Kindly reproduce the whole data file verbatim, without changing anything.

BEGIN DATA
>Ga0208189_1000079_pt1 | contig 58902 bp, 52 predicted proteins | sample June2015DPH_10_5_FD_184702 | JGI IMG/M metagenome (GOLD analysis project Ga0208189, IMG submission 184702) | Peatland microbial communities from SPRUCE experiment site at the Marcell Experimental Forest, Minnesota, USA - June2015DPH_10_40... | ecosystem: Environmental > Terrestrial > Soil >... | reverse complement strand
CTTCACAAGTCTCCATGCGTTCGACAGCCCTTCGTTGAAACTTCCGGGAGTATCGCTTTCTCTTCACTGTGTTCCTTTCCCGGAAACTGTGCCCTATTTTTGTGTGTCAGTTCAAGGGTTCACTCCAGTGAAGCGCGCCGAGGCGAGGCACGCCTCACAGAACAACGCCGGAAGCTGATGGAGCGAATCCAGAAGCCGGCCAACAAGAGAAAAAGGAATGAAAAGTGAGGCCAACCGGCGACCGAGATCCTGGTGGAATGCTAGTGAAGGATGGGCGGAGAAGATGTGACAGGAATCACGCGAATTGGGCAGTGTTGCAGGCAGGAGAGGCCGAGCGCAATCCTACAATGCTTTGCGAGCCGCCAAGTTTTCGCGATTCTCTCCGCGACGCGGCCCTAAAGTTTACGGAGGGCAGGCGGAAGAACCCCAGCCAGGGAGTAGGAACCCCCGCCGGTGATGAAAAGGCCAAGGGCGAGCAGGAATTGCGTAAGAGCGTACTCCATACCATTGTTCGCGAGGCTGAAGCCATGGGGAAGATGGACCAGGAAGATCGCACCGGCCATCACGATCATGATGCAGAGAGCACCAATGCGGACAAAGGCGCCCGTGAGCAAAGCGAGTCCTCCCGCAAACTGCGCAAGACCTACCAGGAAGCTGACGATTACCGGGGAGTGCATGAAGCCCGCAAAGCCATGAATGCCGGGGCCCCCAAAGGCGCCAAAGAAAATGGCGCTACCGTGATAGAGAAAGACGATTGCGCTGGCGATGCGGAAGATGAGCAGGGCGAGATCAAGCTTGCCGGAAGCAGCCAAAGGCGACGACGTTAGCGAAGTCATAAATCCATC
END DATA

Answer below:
>Ga0208189_1000079_pt1 | contig 58902 bp, 52 predicted proteins | sample June2015DPH_10_5_FD_184702 | JGI IMG/M metagenome (GOLD analysis project Ga0208189, IMG submission 184702) | Peatland microbial communities from SPRUCE experiment site at the Marcell Experimental Forest, Minnesota, USA - June2015DPH_10_40... | ecosystem: Environmental > Terrestrial > Soil >... | reverse complement strand
CTTCACAAGTCTCCATGCGTTCGACAGCCCTTCGTTGAAACTTCCGGGAGTATCGCTTTCTCTTCACTGTGTTCCTTTCCCGGAAACTGTGCCCTATTTTTGTGTGTCAGTTCAAGGGTTCACTCCAGTGAAGCGCGCCGAGGCGAGGCACGCCTCACAGAACAACGCCGGAAGCTGATGGAGCGAATCCAGAAGCCGGCCAACAAGAGAAAAAGGAATGAAAAGTGAGGCCAACCGGCGACCGAGATCCTGGTGGAATGCTAGTGAAGGATGGGCGGAGAAGATGTGACAGGAATCACGCGAATTGGGCAGTGTTGCAGGCAGGAGAGGCCGAGCGCAATCCTACAATGCTTTGCGAGCCGCCAAGTTTTCGCGATTCTCTCCGCGACGCGGCCCTAAAGTTTACGGAGGGCAGGCGGAAGAACCCCAGCCAGGGAGTAGGAACCCCCGCCGGTGATGAAAAGGCCAAGGGCGAGCAGGAATTGCGTAAGAGCGTACTCCATACCATTGTTCGCGAGGCTGAAGCCATGGGGAAGATGGACCAGGAAGATCGCACCGGCCATCACGATCATGATGCAGAGAGCACCAATGCGGACAAAGGCGCCCGTGAGCAAAGCGAGTCCTCCCGCAAACTGCGCAAGACCTACCAGGAAGCTGACGATTACCGGGGAGTGCATGAAGCCCGCAAAGCCATGAATGCCGGGGCCCCCAAAGGCGCCAAAGAAAATGGCGCTACCGTGATAGAGAAAGACGATTGCGCTGGCGATGCGGAAGATGAGCAGGGCGAGATCAAGCTTGCCGGAAGCAGCCAAAGGCGACGACGTTAGCGAAGTCATAAATCCATC